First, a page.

‘Family Guy’: origin of a dirty joke
This article was originally on a blog post platform and may be missing photos, graphics or links. See About archive blog posts.
It’s that time of year again when all your favorite network shows wrap up their seasons. Soon they’ll be gone, and everyone will have to spend their summer hours outside or, more likely, watching shows on cable (oh, shouldn’t “True Blood” be starting soon?).
Next week, “The Cleveland Show” is new and “Family Guy” will be showing its “Empire Strikes Back” parody, “Something, Something Darkside.” Most “Family Guy” fans with a DVD player or a working knowledge of bit torrent have already seen “Something, Something Darkside,” so that leaves the season 1 finale of “The Cleveland Show” to battle it out against the 2 1/2-hour series finale of “Lost.” Good luck with that. I’ll be seeing you about 2 a.m. on my DVR.
This week delivered the season finales of “Family Guy” and “American Dad,” and fitting finales they were. Animated shows aren’t really known for their season finales. Can you name off the top of your head one episode you know was a season finale of “Family Guy”? You can’t, or at least, you shouldn’t be able to.
But we start off with the second-to-last “Cleveland Show” of the first season, and Cleveland has the gambling bug. Like the flu, the only treatment is a small dose of the disease. Add that to the first mention of Roberta’s college fund and it doesn’t take two stoners from the University of Delaware to see where this is going. Cleveland and his plum-colored suit are scammed out of Roberta’s money, so he puts together a trio of … let’s say curvy femme fatales to take the casino down.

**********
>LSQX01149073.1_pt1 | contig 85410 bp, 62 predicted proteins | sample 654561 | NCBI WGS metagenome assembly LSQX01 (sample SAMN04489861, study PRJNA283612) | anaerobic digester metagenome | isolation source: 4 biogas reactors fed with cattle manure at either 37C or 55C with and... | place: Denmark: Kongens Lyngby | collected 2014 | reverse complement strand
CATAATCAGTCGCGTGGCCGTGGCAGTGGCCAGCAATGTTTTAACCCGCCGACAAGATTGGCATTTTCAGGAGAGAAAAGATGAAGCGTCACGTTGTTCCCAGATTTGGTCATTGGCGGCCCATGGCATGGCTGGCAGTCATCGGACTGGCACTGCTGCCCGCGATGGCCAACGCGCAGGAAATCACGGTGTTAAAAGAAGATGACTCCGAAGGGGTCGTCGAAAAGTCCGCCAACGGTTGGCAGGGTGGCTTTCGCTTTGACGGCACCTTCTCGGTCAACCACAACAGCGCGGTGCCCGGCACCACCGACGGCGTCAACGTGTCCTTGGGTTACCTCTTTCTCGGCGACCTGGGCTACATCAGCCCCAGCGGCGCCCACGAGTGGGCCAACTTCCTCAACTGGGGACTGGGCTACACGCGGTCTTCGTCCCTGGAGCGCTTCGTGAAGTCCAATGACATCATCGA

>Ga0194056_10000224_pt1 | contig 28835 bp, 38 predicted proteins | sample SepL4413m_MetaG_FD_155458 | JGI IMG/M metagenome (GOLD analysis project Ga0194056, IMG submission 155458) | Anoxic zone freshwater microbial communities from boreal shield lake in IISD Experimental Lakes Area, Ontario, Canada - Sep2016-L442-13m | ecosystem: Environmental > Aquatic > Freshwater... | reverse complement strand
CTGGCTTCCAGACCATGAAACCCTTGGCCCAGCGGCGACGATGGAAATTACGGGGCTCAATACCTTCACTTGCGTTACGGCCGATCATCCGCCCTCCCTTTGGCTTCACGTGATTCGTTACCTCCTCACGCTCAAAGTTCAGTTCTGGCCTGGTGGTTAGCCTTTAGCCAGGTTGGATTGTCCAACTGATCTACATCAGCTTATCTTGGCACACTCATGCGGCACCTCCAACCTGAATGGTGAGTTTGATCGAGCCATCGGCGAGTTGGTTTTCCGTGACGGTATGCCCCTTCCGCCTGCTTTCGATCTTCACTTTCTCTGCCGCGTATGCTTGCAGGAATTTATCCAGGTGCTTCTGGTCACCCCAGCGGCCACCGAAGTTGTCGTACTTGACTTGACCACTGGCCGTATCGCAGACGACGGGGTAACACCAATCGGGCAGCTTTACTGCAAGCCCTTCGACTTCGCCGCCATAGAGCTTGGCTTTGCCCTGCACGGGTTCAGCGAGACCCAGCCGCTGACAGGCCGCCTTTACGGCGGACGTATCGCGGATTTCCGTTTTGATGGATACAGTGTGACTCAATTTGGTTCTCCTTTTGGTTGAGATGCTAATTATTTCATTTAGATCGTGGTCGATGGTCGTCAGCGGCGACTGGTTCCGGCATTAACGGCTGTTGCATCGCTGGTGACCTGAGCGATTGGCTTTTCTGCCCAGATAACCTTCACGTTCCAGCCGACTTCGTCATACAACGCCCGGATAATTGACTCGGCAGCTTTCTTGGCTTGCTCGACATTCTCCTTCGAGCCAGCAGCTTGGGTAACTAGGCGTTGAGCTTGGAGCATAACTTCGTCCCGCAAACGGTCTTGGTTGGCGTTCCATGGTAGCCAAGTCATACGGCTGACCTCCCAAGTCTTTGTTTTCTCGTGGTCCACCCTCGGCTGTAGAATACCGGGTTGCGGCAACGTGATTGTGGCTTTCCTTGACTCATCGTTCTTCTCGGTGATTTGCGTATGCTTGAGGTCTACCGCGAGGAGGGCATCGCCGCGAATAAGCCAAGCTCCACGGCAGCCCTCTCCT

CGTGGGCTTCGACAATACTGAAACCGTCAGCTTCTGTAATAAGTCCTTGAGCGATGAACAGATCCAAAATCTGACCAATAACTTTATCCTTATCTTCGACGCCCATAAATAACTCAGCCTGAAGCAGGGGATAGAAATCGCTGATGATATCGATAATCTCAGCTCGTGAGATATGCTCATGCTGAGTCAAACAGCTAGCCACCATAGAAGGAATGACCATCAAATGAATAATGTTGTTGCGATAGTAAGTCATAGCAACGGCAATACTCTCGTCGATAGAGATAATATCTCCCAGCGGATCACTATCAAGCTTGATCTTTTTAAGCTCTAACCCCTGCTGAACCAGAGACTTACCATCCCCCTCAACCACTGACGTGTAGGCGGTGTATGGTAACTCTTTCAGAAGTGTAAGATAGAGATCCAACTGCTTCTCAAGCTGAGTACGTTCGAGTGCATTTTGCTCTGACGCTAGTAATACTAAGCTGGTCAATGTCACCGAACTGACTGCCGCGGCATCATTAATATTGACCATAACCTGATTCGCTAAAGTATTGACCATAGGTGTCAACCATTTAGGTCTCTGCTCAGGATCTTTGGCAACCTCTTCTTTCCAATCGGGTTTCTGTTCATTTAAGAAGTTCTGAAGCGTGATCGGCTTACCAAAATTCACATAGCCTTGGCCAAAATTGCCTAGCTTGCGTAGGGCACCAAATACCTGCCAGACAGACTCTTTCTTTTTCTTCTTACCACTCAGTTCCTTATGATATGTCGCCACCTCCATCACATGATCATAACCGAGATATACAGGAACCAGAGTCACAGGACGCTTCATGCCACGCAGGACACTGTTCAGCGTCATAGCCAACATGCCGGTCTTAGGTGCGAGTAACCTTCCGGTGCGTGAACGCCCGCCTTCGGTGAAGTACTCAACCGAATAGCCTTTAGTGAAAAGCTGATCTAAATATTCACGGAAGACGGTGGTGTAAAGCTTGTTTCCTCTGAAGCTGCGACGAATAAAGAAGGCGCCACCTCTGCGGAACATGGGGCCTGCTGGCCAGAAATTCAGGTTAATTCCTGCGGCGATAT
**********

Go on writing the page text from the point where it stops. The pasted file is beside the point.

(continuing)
“Cleveland’s Angels” consist of Donna with her bosom tattoos of her children’s faces; Arianna the Bear, who doesn’t know rum is alcohol; and Kendra, who was apparently much thinner in the ‘60s but still rode on her little scooter. They scam the scammers, then make a dramatic and impressively animated escape. The “Price is Right” ending took a little air out of the episode, but my highlights included the Spike TV Most Jarring Sounds, Isaac’s shooting fingers and the two guys in the dorm room. A third visit to them would have made a much better ending in my book.
“Family Guy” finished off its regular season with a story that could have sustained a “Family Guy” movie. Chris gets suspended for telling a dirty joke he heard from Quagmire. Apparently the joke is too dirty to say on broadcast television, but it is so funny, Peter poops his pants any time he hears it. Even if it is delivered by Freddy Krueger inside a dream.
Peter and his buddies decide to track down the source of the dirty joke -- a quest for the source of all dirty jokes that takes them through nearly a dozen minor characters, including Bender from “Futurama” and REO Speedwagon. The journey leads them to Virginia and none other than Cleveland. With his help they end up on a mysterious island where the world’s smartest people (mostly men) think up dirty jokes. They barely make it out with their lives, but they do take with them the greatest joke ever. I was pretty sure the “Guess What?” joke was the greatest one ever. I’m glad I now have back-up to support that.